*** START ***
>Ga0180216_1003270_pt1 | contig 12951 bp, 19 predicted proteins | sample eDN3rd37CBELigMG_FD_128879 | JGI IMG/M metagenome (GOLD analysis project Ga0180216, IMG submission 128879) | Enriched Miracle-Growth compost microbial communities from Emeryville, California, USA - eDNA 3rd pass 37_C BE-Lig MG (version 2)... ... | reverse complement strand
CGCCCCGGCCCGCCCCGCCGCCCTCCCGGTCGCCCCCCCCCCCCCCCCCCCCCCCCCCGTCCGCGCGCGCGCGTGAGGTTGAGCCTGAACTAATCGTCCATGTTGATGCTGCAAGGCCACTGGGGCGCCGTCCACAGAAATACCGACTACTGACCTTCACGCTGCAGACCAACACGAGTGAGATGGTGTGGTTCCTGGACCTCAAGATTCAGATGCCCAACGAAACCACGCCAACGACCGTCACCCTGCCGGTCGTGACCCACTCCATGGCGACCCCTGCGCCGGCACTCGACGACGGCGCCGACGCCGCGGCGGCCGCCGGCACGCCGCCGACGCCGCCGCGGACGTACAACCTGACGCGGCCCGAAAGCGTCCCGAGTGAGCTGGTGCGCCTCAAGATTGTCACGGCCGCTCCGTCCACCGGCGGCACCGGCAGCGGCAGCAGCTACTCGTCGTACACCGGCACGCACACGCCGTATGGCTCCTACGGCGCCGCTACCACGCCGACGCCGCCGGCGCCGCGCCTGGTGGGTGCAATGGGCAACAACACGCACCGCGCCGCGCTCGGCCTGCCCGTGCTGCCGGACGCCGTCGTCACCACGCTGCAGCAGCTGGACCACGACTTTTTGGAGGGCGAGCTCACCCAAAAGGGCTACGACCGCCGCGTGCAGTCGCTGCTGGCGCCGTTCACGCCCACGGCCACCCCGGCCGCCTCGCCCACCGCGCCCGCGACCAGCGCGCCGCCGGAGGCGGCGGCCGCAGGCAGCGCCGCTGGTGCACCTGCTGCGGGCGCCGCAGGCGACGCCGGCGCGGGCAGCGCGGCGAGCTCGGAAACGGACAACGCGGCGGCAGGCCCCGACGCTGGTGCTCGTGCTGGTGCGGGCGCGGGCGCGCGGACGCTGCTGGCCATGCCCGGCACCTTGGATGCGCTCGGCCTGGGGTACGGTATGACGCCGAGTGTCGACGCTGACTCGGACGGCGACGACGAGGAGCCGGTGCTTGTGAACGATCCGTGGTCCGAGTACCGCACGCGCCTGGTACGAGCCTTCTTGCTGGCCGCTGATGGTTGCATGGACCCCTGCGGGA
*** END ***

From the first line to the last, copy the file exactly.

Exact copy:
>Ga0180216_1003270_pt1 | contig 12951 bp, 19 predicted proteins | sample eDN3rd37CBELigMG_FD_128879 | JGI IMG/M metagenome (GOLD analysis project Ga0180216, IMG submission 128879) | Enriched Miracle-Growth compost microbial communities from Emeryville, California, USA - eDNA 3rd pass 37_C BE-Lig MG (version 2)... ... | reverse complement strand
CGCCCCGGCCCGCCCCGCCGCCCTCCCGGTCGCCCCCCCCCCCCCCCCCCCCCCCCCCGTCCGCGCGCGCGCGTGAGGTTGAGCCTGAACTAATCGTCCATGTTGATGCTGCAAGGCCACTGGGGCGCCGTCCACAGAAATACCGACTACTGACCTTCACGCTGCAGACCAACACGAGTGAGATGGTGTGGTTCCTGGACCTCAAGATTCAGATGCCCAACGAAACCACGCCAACGACCGTCACCCTGCCGGTCGTGACCCACTCCATGGCGACCCCTGCGCCGGCACTCGACGACGGCGCCGACGCCGCGGCGGCCGCCGGCACGCCGCCGACGCCGCCGCGGACGTACAACCTGACGCGGCCCGAAAGCGTCCCGAGTGAGCTGGTGCGCCTCAAGATTGTCACGGCCGCTCCGTCCACCGGCGGCACCGGCAGCGGCAGCAGCTACTCGTCGTACACCGGCACGCACACGCCGTATGGCTCCTACGGCGCCGCTACCACGCCGACGCCGCCGGCGCCGCGCCTGGTGGGTGCAATGGGCAACAACACGCACCGCGCCGCGCTCGGCCTGCCCGTGCTGCCGGACGCCGTCGTCACCACGCTGCAGCAGCTGGACCACGACTTTTTGGAGGGCGAGCTCACCCAAAAGGGCTACGACCGCCGCGTGCAGTCGCTGCTGGCGCCGTTCACGCCCACGGCCACCCCGGCCGCCTCGCCCACCGCGCCCGCGACCAGCGCGCCGCCGGAGGCGGCGGCCGCAGGCAGCGCCGCTGGTGCACCTGCTGCGGGCGCCGCAGGCGACGCCGGCGCGGGCAGCGCGGCGAGCTCGGAAACGGACAACGCGGCGGCAGGCCCCGACGCTGGTGCTCGTGCTGGTGCGGGCGCGGGCGCGCGGACGCTGCTGGCCATGCCCGGCACCTTGGATGCGCTCGGCCTGGGGTACGGTATGACGCCGAGTGTCGACGCTGACTCGGACGGCGACGACGAGGAGCCGGTGCTTGTGAACGATCCGTGGTCCGAGTACCGCACGCGCCTGGTACGAGCCTTCTTGCTGGCCGCTGATGGTTGCATGGACCCCTGCGGGA